Aussie & NZ dlrs bounce off multi-month lows - for now

* Aussie off 4-mth lows vs euro & 3-mnth trough vs USD

* RBA sees weakening in Australian labour market

* Job report due out on Thursday looms large

By Gyles Beckford and Cecile Lefort

WELLINGTON/SYDNEY, Oct 9 (Reuters) - The Australian and New Zealand dollars recovered a bit of ground on Tuesday, helped by profit-taking and a bounce in Chinese stocks, though the mood remained fragile on global growth worries and subdued economic data in Australia.

The Aussie gained half a cent to $1.0245, from $1.0196 in early trade, boosted by short-covering following a fall to $1.0149 on Monday, its weakest since mid-July.

Traders cited active participation from model funds who are big buyers on dips.

The New Zealand dollar was testing resistance levels around $0.8230 on fund buying out of Asia and trimming of short positions. It had touched a one-month low of $0.8150.

Near-term support for the New Zealand dollar was seen at the 20-day moving average around $0.8251 ahead of a more solid barrier at $0.8266. Support was found at Monday's low of $0.8150 and below that Sept 10's high of $0.8134.

A recovery in Asian bourses, led by Chinese stocks which bounced 2 percent, and a 6 percent increase in iron ore prices helped lift sentiment.

The Antipodeans also bounced off multi-month lows against the euro, yen, and sterling.

The Antipodeans' gains were capped by concerns over global growth, particularly in China, after the International Monetary Fund said it expects China's economic growth to weaken to 7.8 percent this year.

The Antipodean currencies are highly sensitive to news about China, a key export market.

The Aussie has fallen around 1.4 percent so far this month versus its U.S. counterpart and 2.5 percent against the euro, due in part to a rate cut by the Reserve Bank of Australia (RBA) last week and the prospect of more easing.

A top Australian central banker said on Tuesday weaker global outlook and a softening in the domestic labour market were the "primary factors" behind last week's easing.

David Scutt, a trader at Arab Bank Australia, said a major test for the Aussie will come on Thursday with the September jobless report.

"Given the RBA comments earlier today if we get a weak unemployment number, it will seal the case for at least a 25 basis point-easing and knock the Aussie a little bit," he said.

A private survey showing Australian business conditions weakened in September as retailers and wholesalers suffered from slack demand, fed the case for further cuts.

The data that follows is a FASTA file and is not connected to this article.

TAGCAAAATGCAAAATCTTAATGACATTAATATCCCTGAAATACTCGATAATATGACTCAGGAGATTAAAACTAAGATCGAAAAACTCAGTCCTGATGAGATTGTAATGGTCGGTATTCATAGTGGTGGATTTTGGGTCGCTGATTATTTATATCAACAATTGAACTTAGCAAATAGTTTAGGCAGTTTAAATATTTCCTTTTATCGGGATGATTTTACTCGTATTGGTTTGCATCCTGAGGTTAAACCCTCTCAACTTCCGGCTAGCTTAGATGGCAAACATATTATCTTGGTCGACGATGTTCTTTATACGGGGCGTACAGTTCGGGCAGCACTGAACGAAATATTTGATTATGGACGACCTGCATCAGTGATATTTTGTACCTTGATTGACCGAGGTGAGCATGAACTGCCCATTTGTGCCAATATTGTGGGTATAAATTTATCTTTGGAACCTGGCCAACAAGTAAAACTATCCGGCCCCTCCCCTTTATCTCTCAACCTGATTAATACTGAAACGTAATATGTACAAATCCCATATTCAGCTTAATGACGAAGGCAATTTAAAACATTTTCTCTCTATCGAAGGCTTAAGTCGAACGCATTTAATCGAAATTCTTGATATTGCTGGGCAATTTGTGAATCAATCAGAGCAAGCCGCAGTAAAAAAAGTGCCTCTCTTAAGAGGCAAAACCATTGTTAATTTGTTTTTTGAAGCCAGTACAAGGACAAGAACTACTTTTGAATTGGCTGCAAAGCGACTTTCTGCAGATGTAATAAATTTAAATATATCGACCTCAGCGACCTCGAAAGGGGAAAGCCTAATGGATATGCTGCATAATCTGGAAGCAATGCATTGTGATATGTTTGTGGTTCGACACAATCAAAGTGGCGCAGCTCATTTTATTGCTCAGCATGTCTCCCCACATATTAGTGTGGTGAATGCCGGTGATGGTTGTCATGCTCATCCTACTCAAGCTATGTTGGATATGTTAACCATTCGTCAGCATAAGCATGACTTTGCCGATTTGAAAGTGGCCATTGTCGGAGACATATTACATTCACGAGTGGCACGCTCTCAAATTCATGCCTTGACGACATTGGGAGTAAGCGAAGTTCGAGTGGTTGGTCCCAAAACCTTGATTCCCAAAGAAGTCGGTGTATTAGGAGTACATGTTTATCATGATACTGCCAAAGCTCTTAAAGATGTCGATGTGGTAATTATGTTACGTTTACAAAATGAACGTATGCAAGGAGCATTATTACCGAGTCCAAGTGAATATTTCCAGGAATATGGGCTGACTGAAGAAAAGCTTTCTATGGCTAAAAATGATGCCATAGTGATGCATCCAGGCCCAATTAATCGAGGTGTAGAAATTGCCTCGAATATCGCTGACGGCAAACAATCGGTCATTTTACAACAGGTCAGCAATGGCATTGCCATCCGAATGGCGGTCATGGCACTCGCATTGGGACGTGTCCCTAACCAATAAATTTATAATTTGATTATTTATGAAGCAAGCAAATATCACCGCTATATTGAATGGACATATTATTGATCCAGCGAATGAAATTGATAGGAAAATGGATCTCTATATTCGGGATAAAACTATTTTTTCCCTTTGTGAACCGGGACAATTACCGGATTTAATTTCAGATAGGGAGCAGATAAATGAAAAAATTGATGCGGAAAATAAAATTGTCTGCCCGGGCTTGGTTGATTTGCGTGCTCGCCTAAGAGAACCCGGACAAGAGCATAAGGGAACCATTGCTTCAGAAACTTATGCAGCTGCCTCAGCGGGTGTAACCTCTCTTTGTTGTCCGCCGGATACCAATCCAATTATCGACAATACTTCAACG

Interbank futures pricing implies a 64 percent chance of another quarter of a point cut next month with OIS markets showing nearly 100 basis points worth of easing over the next 12 months.

Charts suggested further downside for the Aussie with daily moving average studies pointing lower. A dealer said only a break above $1.0280 might suggest a stronger recovery under way.

For now, support was found at $1.0150, an Oct 8 low, with traders citing real money investors ready to sell rallies towards $1.0250/80.

A sprinkling of New Zealand data offered a mixed outlook for the economy, with a closely followed think tank's quarterly survey of business confidence improving but still pointing to a slowdown in growth.

A separate partial measure of New Zealand retail sales showed a dip after the previous month's stellar rise, while a government valuation agency's housing report showed prices nudging to a record high amid tight supply.

"Set against this backdrop of some emerging downside risks to an already moderate paced recovery scenario, contained inflationary pressures and an elevated NZ dollar, there appears little need over the year ahead for the RBNZ to alter the current stimulatory level of interest rate settings," said First NZ Capital director of economics and strategy, Chris Green.

New Zealand government bonds closed flat after opening firmness.

Australian government bond futures fell a touch, retreating from two-month peaks touched last week. The three-year contract

edged down 0.010 points to 97.630, as was the 10-year contract at 97.015.

((Australia/New Zealand bureaux)(+61 2 9373 1800/+64 4 802 7980))